Ian Anderson 12:38 p.m., Nov. 15
City looks to pay Menlo Park law firm an additional $100,000 to defend convention center expansion in court
The City of San Diego is beefing up its defense over the proposed expansion of the City's convention center paid for by an increased tax on hotel rooms.
On Tuesday, city councilmembers will decide whether to give Northern California law firm, Orrick, Herrington and Sutcliffe LLP, an additional $100,000 to help defend the hotel assessment in court.
If approved, the City will have taken $200,000 from the General Fund to pay for legal services since May of this year. If the City wins in court, revenues from the hotel tax will pay for court costs. But if the City loses, the costs will come from the General Fund.
The hotel tax, approved by council last October, will pay for the bulk of the $520-plus million expansion. That decision has resulted in a number of lawsuits, two of which were filed by labor unions -- those suits were dropped after a labor-agreement was signed earlier this month. But other lawsuits exist, namely a lawsuit filed by San Diegans for Open Government in May of 2012 challenging the legality of the tax. They claim the public tax was passed by a small group of hoteliers and not the people, a claim that Mayor-elect Bob Filner has echoed.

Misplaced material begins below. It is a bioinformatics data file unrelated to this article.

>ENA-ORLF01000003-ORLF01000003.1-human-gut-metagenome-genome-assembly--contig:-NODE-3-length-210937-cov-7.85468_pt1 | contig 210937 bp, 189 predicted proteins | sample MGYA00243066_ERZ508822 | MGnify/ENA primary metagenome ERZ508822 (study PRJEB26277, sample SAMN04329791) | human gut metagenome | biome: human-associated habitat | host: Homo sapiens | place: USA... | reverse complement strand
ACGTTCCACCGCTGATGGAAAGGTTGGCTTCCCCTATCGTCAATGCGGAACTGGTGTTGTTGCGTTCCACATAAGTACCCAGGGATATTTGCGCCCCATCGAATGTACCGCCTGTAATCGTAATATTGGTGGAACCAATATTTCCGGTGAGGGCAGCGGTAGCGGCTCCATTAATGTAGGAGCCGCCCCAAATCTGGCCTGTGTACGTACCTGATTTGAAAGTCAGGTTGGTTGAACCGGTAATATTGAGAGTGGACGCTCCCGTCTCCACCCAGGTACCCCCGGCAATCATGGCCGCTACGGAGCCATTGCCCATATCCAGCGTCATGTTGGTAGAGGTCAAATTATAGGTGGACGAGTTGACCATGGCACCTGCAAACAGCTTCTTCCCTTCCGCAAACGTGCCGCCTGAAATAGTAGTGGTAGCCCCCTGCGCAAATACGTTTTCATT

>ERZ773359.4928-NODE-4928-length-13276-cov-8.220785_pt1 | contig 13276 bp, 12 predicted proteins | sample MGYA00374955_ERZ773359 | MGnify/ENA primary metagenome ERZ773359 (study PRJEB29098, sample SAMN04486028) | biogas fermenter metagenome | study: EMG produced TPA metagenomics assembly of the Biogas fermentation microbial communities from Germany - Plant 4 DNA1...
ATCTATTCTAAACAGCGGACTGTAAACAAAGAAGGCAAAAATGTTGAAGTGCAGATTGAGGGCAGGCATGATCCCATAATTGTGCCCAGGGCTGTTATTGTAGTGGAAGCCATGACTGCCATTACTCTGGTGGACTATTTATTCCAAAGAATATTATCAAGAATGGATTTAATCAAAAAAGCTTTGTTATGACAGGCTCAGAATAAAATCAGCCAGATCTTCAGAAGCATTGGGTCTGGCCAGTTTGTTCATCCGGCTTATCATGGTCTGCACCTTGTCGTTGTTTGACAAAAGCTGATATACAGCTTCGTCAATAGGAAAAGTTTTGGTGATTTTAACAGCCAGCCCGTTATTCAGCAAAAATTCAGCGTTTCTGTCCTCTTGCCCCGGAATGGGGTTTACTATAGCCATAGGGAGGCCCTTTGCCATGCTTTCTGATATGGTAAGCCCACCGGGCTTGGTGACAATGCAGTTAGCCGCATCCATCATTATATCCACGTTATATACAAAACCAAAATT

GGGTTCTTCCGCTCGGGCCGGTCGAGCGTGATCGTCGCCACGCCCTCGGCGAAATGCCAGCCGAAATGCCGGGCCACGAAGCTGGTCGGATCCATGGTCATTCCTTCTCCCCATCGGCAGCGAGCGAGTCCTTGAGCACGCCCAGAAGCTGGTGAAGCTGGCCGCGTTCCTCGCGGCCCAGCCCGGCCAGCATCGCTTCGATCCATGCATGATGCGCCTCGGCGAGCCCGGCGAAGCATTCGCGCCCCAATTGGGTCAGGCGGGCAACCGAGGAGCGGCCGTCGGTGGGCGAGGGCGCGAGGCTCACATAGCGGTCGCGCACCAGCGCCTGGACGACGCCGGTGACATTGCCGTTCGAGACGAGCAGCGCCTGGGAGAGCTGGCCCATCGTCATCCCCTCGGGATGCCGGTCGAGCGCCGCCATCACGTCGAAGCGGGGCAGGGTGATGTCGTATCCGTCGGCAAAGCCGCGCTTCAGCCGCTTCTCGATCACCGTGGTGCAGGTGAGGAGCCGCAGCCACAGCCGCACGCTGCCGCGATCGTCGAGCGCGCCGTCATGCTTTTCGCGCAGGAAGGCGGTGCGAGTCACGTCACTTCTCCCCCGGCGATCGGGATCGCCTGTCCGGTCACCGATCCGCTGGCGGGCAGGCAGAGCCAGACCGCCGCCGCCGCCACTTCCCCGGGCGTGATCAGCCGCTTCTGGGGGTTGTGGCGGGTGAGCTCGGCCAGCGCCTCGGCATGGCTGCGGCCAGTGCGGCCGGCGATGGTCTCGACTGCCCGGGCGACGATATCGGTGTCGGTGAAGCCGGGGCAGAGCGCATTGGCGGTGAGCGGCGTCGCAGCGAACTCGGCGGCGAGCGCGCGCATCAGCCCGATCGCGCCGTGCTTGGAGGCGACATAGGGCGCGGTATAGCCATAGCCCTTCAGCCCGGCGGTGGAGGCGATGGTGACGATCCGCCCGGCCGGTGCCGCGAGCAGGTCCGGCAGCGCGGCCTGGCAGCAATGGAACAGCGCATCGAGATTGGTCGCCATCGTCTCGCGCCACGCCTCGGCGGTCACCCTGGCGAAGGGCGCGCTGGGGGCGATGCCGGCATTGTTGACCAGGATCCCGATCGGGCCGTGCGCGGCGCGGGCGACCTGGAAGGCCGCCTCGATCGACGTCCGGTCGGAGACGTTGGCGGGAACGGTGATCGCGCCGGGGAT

But despite the opposition, the City under the leadership of lame-duck mayor Jerry Sanders continues to forge ahead by funneling more money to outside law firms.
"Due to the number of opposing parties and the issues asserted, Orrick estimates an additional amount of $100,000 may be necessary to bring the action through the trial court judgment for a total authorization of $200,000," reads a report from City staff.
I am waiting to hear back from Bob Filner's staff and the City as to the status of the lawsuits once Filner takes office.